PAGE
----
Around 6.45am on the morning of July 1st 1916 as zero hour approaced to mark the beginning of the Battle of the Somme, the tragic incident occurred. The bombardiers were particulary busy and Billy and his fellow grenadiers were making final preparations; boxes of grenades were open and bombs were being handed out. Shells were dropping all around. Billy was opening a box, using a knife to cut the cord around it, when the box tumbled off its shelf and two bombs split out and shed their pins. An explosion would rip through the trench in a matter of seconds. Billy threw himself on thre ground, on top of the bombs, sheltering the rest of the men from the blast. He was killed instantly, but his comrades were saved from death or serious injury - except one man who eventually was to lose a leg as a result of his wounds. Billy's mutilated remains were placed on a stretcher and as they were being taken away, his fellow soldiers instinctively removed their helmets, despite the ongoing bombardment and the flying shrapnel; many were in tears.
William McFadzean's Victoria Cross was gazetted on September 9th 1916 and once again his name is remembered on the Thiepval Memorial for all those with no known grave.
His commanding officer Lieut Col F C Bowen wrote to Billy's father on September 16th.
"Dear Mr McFadzean,
It is with feelings of great pride that I read the announcement of the granting of the
VC to your gallant son and my only regret is that he was not spared to us to wear his
well-earned decoration.
It was one of the finest deeds of a war that is so full of big things and I can assure you that the whole battalion rejoiced when they heard it. Your gallant boy, though gone from us, his deeds will forever live in our memories and the record will go down for all time in the regimental history which he has added fresh and great lustre to." The family also received a letter from Buckingham Palace on December 18th 1916.
"It is a matter of sincere regret to me that the death of Private McFadzean deprived me of the pride of personally conferring upon him the Victoria Cross, the greatest of all rewards for valour and devotion to duty."
Signed George R I
Billy McFadzean's VC was the first to be won on that July day in 1916. Billy's father was given a third class rail ticket with which to travel to London on February 28th 1917 where his sons Victoria Cross was presented to him by the king at Buckingham Palace.
"Nothing finer has been done in this war for which I have given a Victoria Cross than the act committed by your son to save many lives in giving his own so heroically."
(The king's words to Billy's father.)
On Sunday 1 July 1917 in Newtownbreda Presbyterian Church, on the outskirts of Belfast, an afternoon service was held to pay respects to the memory of Billy McFadzean in what had been his home church. A tablet was unveiled on which were the words:
'Greater love hath no man than this, that a man lay down his life for his friends'.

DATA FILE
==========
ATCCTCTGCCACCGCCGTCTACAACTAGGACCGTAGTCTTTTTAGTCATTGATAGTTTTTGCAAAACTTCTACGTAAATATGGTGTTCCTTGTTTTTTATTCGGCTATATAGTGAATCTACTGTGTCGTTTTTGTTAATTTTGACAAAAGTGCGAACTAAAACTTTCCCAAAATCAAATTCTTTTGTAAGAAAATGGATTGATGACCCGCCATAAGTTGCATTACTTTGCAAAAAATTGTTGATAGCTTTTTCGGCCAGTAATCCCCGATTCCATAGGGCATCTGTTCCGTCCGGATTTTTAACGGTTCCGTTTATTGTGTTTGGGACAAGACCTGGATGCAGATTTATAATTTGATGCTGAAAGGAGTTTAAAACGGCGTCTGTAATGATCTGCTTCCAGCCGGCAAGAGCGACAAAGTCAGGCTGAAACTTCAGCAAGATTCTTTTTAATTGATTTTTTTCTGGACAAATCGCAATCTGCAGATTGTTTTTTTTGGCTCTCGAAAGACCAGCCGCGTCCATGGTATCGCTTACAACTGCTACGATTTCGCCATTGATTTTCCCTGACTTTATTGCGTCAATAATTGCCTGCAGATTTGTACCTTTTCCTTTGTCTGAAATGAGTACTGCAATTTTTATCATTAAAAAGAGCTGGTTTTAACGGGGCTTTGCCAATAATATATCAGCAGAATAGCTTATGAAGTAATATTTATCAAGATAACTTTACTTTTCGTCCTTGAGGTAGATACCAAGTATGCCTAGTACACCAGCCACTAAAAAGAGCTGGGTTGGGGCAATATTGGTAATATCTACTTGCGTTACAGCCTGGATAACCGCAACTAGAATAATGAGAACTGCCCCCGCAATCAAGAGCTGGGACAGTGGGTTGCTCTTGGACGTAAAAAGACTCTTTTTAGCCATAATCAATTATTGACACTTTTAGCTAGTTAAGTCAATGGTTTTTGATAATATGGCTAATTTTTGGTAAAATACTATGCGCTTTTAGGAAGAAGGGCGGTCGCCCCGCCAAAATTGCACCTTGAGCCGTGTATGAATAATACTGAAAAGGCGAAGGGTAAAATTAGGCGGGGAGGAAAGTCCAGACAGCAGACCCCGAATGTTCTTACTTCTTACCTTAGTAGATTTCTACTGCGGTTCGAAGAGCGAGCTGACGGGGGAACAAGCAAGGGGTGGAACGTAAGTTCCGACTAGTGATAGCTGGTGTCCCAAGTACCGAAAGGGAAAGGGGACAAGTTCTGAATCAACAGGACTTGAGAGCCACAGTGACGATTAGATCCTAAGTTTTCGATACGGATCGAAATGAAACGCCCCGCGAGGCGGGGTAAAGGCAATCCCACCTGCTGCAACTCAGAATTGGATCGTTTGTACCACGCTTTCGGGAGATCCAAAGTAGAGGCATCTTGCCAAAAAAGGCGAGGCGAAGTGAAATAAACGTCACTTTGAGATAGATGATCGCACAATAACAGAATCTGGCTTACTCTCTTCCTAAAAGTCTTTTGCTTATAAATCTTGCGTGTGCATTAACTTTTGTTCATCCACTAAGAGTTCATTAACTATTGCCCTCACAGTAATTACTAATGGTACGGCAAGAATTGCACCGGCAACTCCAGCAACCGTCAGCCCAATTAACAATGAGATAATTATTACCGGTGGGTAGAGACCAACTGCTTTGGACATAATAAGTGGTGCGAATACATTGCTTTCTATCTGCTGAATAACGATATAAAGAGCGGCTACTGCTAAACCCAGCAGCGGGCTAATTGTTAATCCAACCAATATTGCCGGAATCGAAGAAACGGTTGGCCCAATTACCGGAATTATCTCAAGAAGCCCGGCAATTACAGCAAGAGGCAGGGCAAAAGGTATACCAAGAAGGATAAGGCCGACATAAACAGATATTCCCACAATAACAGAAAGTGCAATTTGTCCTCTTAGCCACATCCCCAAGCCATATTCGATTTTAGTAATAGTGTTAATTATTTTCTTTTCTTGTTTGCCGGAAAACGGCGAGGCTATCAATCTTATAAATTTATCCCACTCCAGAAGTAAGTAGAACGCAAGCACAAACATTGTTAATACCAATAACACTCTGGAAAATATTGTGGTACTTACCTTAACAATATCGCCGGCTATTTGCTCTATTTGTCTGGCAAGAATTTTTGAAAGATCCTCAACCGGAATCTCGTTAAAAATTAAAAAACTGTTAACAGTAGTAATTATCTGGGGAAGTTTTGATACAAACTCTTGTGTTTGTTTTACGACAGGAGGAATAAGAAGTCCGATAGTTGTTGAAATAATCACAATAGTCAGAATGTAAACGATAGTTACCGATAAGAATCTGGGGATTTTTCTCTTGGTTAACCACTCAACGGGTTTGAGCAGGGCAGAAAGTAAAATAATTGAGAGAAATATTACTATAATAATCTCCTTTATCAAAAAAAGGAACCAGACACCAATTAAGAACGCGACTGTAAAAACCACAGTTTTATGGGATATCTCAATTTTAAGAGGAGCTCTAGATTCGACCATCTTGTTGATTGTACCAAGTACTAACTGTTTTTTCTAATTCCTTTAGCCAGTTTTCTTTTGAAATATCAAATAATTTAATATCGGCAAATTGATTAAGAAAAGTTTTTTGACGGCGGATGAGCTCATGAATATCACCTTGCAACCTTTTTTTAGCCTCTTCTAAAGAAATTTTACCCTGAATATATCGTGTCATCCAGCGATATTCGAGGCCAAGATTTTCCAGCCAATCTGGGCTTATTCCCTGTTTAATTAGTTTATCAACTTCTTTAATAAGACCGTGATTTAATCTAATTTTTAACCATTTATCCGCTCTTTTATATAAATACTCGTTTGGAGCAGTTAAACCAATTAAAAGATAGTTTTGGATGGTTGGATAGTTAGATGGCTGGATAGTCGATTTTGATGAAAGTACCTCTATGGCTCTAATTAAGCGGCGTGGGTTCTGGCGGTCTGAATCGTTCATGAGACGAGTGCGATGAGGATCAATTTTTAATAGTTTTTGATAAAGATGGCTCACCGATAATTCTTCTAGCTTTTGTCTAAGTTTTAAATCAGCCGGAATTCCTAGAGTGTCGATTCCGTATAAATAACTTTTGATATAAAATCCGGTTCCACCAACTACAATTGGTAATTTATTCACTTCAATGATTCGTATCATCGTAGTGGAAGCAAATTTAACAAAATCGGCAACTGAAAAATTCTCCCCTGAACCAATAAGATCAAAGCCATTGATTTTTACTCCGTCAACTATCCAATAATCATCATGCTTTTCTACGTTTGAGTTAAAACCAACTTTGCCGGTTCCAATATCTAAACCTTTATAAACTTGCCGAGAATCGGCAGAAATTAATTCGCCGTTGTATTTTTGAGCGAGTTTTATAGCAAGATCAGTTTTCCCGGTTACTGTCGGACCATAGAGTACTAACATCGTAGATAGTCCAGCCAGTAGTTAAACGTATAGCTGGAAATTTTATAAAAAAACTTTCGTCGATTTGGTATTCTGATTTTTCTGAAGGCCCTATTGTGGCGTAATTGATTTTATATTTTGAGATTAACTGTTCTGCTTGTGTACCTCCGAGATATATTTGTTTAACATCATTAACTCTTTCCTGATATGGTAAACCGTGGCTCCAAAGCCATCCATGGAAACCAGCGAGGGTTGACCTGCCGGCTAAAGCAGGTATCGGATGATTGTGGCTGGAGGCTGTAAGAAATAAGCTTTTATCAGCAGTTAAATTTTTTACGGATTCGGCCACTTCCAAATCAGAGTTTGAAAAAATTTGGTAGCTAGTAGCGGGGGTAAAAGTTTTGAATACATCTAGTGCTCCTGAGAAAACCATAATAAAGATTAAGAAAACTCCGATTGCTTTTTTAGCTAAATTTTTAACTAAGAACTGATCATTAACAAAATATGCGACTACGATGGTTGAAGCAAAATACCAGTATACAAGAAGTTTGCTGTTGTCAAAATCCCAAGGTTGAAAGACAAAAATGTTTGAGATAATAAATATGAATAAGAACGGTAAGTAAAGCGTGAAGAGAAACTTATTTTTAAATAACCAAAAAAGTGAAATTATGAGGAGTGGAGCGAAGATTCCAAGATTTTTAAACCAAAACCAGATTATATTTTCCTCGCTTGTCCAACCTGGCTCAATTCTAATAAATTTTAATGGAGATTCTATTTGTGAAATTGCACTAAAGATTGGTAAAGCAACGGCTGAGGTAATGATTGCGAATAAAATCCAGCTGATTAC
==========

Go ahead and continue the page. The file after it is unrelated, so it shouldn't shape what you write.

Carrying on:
The last Post was played, the congregation sang 'O God, our help in ages past' and the choir performed a beautiful anthem, a setting by Woodward of Tennyson's poem 'Crossing the bar', which includes these lines :

Twilight and evening bell,
And after that the dark!
And may there be no sadness of farewell,
When I embark;

For tho' from out our bourne of Time and Place
The flood may bear me far,
I hope to see my pilot face to face
When I have crost the bar.

The process of keeping alive the memory and significance of the Somme dead was maintained not only publicly but privately by the families of the victims. Part of this process sometimes involved a search for a grave - impelled by a deep need to know some physical location as the last resting place of the dead soldier. In 1920 the parents of Billy McFadzean were still trying desperately to find some particular gavestone in the military cemeteries of the somme where their famous son might have been laid to rest.


At the going down of the sun, and in the morning
WE WILL REMEMBER HIM



Pte. Wm McFadzean
Performed by Noel Large
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#16
I have an mp3 copy of it if anybody wants it e-mailed to them by the Fureys. Just e-mail me your address via the arrse e-mail section...
 
#17
I remember the song from my childhood on hols in Ireland. Most bands sang it in the pubs and it went down very well. It was well known that it was about an Irish soldier in the Great War and there was no anti Brit resentment about it - I think that deep down the citizens of the South & North both knew that the war claimed a great many sons and husbands - it's a shame that bigots have got in between the people and their rememberence.
 
#18
I believe that to be ending now. There was a ceremony at the Leutyens Memorial at Islandbridge yesterday in which the 10th, 16th and 36th Divisions were remembered.
 
#20
TheSpecialOne said:
I remember the song from my childhood on hols in Ireland. Most bands sang it in the pubs and it went down very well. It was well known that it was about an Irish soldier in the Great War and there was no anti Brit resentment about it - I think that deep down the citizens of the South & North both knew that the war claimed a great many sons and husbands - it's a shame that bigots have got in between the people and their rememberence.
Well said.